Pig’s skin used to make bioengineered cornea that cures blindness
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A bioengineered cornea made of collagen protein from pig’s skin could restore sight to the visually impaired, researchers at Sweden's Linköping University have said.
In a pilot study, the implant restored vision to 20 people with diseased corneas, most of whom were blind prior to receiving the implant.
An estimated 12.7 million people around the world are blind due to damaged or diseased corneas. The cornea is the outermost transparent layer of the eye. Their only way of regaining vision is to receive a transplanted cornea from a human donor, but just one in 70 patients receives a cornea transplant.
The promising results bring hope to those suffering from corneal blindness and low vision by providing a bioengineered implant as an alternative to the transplantation of donated human corneas, which are scarce in countries where the need for them is greatest.
“The results show that it is possible to develop a biomaterial that meets all the criteria for being used as human implants, which can be mass-produced and stored up to two years and thereby reach even more people with vision problems. This gets us around the problem of shortage of donated corneal tissue and access to other treatments for eye diseases,” said Neil Lagali, one of the researchers behind the study.
Researcher Mehrdad Rafat said: “We’ve made significant efforts to ensure that our invention will be widely available and affordable by all and not just by the wealthy. That’s why this technology can be used in all parts of the world.”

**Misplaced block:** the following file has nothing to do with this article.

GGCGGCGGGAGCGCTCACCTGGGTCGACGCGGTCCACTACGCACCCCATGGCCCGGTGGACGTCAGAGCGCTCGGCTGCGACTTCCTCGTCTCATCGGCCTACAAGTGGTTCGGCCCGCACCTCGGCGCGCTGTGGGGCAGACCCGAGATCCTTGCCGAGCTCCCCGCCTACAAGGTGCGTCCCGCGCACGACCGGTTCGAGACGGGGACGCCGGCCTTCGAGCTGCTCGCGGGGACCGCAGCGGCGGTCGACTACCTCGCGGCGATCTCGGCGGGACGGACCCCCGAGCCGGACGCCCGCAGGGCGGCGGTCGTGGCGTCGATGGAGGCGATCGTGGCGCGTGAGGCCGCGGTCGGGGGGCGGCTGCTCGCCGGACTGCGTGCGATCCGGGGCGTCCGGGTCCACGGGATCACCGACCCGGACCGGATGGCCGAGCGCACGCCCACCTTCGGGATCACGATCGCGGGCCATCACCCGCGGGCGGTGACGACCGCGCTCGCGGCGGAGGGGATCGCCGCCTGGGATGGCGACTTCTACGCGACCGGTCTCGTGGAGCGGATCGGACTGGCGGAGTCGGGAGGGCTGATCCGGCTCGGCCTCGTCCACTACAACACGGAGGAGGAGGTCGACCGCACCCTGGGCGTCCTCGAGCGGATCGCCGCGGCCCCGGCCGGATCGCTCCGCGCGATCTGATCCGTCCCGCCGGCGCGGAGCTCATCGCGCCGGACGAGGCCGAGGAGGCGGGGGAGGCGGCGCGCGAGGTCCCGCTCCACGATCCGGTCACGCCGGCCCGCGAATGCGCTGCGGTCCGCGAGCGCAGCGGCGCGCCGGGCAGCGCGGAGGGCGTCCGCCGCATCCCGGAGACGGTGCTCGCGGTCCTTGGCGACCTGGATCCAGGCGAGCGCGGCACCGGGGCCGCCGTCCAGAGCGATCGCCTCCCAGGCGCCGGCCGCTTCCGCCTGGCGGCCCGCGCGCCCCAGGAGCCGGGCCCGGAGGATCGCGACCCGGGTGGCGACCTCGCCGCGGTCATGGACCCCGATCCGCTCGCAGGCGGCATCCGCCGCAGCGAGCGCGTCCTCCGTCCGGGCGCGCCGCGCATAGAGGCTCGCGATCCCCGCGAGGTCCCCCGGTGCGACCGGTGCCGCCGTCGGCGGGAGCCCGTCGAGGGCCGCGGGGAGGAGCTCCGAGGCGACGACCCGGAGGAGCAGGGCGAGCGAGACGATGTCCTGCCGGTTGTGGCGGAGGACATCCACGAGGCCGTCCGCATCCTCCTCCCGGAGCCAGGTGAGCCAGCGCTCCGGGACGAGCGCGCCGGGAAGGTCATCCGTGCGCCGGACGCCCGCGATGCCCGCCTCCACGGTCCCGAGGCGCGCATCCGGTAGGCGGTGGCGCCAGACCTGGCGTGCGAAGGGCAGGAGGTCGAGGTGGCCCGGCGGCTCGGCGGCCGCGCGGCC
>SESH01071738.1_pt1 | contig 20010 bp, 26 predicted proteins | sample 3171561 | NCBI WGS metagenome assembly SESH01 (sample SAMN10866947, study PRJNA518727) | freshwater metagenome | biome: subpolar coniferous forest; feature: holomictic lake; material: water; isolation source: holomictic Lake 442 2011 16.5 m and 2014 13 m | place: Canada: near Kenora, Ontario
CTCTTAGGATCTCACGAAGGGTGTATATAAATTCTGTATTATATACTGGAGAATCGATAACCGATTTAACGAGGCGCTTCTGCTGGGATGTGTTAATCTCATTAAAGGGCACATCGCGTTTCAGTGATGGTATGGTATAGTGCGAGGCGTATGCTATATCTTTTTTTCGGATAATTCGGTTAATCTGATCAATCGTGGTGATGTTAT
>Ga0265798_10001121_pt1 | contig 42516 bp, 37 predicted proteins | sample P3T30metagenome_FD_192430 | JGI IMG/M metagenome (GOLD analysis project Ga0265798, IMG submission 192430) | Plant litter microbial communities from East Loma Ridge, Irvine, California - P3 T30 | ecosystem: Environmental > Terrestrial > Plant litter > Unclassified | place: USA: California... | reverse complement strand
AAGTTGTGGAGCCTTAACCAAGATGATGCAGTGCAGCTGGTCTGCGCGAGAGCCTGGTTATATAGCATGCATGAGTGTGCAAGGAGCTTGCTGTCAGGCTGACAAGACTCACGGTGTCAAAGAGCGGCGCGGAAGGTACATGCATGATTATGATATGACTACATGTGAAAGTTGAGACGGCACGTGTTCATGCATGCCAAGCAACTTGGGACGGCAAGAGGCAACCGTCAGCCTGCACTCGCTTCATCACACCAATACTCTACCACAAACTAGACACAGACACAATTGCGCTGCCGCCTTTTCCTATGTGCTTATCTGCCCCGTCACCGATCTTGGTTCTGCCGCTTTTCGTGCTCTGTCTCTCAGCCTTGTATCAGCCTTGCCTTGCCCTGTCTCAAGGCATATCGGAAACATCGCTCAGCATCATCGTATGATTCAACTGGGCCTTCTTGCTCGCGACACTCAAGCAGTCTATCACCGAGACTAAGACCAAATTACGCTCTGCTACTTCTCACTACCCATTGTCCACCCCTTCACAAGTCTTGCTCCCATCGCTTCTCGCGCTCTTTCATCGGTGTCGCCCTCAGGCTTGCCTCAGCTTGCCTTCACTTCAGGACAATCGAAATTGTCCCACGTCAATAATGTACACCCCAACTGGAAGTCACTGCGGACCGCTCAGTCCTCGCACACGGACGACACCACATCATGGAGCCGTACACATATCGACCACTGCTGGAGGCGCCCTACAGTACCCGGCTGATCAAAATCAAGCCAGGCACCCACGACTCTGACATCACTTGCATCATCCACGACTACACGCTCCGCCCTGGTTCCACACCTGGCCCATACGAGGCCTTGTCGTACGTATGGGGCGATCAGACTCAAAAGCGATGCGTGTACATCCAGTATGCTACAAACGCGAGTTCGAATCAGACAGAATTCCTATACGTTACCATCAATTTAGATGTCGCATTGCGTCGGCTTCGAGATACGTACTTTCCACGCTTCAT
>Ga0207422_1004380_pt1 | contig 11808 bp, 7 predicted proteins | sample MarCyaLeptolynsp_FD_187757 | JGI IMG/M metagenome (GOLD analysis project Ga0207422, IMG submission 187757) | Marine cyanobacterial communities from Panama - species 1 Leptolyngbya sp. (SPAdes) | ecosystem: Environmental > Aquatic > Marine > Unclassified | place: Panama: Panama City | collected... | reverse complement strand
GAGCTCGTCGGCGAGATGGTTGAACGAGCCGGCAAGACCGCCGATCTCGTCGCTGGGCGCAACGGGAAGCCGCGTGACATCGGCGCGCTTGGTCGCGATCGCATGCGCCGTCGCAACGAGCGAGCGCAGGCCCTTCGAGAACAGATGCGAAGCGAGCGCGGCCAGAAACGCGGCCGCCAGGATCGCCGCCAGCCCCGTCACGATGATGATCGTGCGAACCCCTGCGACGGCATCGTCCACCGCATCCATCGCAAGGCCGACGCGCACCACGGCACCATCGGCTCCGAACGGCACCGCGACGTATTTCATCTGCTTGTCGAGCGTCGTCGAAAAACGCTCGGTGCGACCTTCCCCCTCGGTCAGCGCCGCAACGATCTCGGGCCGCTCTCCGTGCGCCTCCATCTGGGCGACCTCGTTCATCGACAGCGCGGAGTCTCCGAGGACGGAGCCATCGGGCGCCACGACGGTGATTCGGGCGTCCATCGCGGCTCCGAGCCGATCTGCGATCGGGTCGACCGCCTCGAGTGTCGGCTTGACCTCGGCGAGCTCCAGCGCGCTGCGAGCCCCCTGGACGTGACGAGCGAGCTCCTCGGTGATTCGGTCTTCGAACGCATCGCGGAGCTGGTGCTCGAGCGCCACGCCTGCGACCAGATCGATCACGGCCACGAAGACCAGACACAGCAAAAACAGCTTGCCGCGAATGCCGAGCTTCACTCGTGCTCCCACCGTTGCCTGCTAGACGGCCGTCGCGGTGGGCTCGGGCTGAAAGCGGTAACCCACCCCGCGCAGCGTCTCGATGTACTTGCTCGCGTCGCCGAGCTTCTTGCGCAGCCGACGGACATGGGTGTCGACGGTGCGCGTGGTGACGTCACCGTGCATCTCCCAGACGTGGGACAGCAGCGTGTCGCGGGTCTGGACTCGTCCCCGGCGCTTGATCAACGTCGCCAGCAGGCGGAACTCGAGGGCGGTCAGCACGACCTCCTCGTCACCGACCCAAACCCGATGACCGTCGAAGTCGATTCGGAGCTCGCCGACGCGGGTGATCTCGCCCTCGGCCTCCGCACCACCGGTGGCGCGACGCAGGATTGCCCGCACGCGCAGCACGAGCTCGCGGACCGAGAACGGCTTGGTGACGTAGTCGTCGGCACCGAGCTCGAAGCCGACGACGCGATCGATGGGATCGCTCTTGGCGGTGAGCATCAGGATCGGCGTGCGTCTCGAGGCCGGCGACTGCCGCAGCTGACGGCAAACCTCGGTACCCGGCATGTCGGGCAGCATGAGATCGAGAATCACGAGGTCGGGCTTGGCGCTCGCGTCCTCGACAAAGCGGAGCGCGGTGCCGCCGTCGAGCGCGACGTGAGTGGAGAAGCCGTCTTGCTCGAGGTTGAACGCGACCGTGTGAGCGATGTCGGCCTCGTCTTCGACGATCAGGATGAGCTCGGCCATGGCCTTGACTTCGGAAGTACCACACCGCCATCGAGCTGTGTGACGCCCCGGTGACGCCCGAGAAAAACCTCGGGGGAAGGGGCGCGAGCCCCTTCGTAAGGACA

The cornea consists mainly of the protein collagen. To create an alternative to human cornea, the researchers used collagen molecules derived from pig skin that were highly purified and produced under strict conditions for human use.
The pig skin used is a by-product of the food industry, making it easy to access and economically advantageous.
In the process of constructing the implant, the researchers stabilised the loose collagen molecules, forming a robust and transparent material that could withstand handling and implantation in the eye.
The primary purpose of the pilot clinical study was to investigate whether the implant was safe to use.
However, the researchers were surprised by what happened with the implant. The cornea’s thickness and curvature were restored to normal. At the group level, the participants’ sight improved as much as it would have after a cornea transplant with donated tissue.
A larger clinical study followed by market approval by regulatory authorities is needed before the implant can be used in healthcare. The researchers also want to study whether the technology can be used to treat more eye diseases, and whether the implant can be adapted to the individual for even greater efficacy.
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